We Will Rock You – Dominion Theatre

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On the back of the huge success of Mamma Mia over a decade ago We Will Rock You jumped on the juke box musical band wagon. With a slaughtering from the press and a sneering theatre community foretelling its closure before its opening night had drawn to a close it has proved them all wrong.

The continued popularity of the mighty Queen back catalogue has endured and allowed this monster show to continue growing around the world. Ben Elton’s flawed book that seemed so ridiculous then has somehow been given a level of credibility as the music industry has continued to evolve (or devolve) around us and make his words seem more prophecy than comedy.

Set in a future where musical instruments and ‘real’ music have been banned it tells the story of how computer generated ‘Ga Ga’ is taking over the world (now known simply as the iplanet!). The suggested villain of the piece is one Simon Cowell with the X Factor being squarely given the blame for music’s demise. The irony of course is that Brenda Edwards who plays Killer Queen, vamp, Goddess and CEO of the Globalsoft empire that now runs said iplanet shot to stardom on that self-same show!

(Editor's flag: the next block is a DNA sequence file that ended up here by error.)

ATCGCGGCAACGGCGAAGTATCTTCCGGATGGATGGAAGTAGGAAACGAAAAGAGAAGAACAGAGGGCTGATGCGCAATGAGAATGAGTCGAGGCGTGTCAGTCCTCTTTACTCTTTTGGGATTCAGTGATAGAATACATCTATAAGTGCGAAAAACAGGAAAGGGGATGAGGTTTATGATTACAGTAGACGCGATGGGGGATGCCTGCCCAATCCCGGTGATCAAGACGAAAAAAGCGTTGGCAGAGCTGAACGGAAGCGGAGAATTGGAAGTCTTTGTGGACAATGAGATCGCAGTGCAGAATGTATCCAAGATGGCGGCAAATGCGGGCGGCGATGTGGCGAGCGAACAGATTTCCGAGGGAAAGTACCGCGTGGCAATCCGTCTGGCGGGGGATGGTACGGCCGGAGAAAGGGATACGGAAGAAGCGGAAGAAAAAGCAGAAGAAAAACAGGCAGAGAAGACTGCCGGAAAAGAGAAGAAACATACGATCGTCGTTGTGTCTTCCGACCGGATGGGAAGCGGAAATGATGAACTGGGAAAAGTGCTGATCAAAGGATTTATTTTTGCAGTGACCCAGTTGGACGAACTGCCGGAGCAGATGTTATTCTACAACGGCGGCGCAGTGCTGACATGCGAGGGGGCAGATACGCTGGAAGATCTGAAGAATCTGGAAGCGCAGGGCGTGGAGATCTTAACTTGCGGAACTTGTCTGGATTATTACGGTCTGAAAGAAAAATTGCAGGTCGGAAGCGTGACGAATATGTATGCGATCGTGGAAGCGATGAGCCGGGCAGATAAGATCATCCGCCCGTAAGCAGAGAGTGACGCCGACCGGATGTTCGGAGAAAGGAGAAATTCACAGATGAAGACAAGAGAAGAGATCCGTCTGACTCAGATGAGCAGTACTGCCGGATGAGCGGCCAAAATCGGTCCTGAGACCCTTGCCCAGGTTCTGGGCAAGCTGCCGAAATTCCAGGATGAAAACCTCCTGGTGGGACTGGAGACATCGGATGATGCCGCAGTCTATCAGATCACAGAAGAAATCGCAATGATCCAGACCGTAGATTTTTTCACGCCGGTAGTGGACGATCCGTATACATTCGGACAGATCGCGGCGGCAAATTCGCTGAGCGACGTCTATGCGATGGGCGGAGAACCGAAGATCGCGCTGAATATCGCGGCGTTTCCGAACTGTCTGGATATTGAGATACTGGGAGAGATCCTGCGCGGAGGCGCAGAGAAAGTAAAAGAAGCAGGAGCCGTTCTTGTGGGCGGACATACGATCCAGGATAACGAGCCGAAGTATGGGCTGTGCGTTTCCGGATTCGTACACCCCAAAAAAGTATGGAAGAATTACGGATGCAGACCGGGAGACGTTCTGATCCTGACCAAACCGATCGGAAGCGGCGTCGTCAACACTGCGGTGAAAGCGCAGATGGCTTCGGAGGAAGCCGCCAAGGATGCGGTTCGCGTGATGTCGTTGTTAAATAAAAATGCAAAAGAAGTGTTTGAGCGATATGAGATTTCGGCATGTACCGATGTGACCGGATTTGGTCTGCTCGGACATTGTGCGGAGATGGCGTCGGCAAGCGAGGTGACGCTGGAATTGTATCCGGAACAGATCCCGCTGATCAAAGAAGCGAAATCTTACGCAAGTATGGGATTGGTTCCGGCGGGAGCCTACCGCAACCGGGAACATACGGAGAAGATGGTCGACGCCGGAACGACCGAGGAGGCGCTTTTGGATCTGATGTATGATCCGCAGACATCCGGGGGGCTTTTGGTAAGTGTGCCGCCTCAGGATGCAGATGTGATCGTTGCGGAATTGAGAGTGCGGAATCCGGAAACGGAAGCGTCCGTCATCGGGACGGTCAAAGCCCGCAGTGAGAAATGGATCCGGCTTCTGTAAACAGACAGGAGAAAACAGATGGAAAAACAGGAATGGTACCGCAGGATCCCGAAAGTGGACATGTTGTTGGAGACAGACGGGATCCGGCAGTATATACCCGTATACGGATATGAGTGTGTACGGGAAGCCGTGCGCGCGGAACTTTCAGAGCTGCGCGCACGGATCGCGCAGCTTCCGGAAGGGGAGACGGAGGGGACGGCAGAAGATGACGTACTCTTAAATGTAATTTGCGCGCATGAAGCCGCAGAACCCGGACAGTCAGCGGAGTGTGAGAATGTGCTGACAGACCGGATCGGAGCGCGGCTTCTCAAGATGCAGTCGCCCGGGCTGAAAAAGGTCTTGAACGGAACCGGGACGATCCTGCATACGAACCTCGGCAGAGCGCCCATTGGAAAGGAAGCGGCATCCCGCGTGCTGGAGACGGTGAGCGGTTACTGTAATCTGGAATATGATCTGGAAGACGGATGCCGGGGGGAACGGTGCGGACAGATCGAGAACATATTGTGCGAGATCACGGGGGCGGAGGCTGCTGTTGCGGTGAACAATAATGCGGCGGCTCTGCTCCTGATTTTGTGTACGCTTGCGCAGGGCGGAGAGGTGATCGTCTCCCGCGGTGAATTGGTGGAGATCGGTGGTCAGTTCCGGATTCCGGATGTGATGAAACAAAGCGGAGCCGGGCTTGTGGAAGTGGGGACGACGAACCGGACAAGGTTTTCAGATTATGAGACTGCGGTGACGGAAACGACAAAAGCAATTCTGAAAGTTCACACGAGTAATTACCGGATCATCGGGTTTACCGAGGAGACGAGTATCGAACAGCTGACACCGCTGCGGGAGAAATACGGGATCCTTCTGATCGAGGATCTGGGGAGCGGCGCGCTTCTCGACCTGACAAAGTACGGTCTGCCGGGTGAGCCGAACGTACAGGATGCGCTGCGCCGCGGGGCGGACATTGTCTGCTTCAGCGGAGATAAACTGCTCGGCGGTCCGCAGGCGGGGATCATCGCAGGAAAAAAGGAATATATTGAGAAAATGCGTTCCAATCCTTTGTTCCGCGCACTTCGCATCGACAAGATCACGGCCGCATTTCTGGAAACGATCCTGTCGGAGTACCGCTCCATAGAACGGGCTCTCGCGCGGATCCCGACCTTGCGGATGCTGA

But let’s not think too deeply about this. This is simply a blast from start to finish and never pretends to be philosophic. The Queen music is really what we have all come for and we get it in spades. The onstage band play themselves for all they are worth and never disappoint. With original members of Queens backing band up there we can feel in safe hands with the music that we are all so familiar with.

The still impressive set fills the enormous Dominion stage and boasts some of the most spectacular lighting in the West End. Edwards belts out her hits as Killer Queen with gusto and has an impressive elasticity to her face that makes for plenty of laughs. Oliver Tompsett and Rachael Wooding as Galileo and Scaramouche work nicely together although never really set the stage ablaze.

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Solid performances too from Kevin Kennedy as Pop and Alasdair Harvey as Khashoggi help in the comedy stakes. It is only Amanda Coutts that really makes you sit up and take notice with an electrifying voice that hits the back of the net on more than one occasion. Her No-one but You (only the good die young) stops the show in its tracks.

It’s big, loud and impressive. If that’s as far as your expectations go then you will be in for a treat, even after a decade of rocking.

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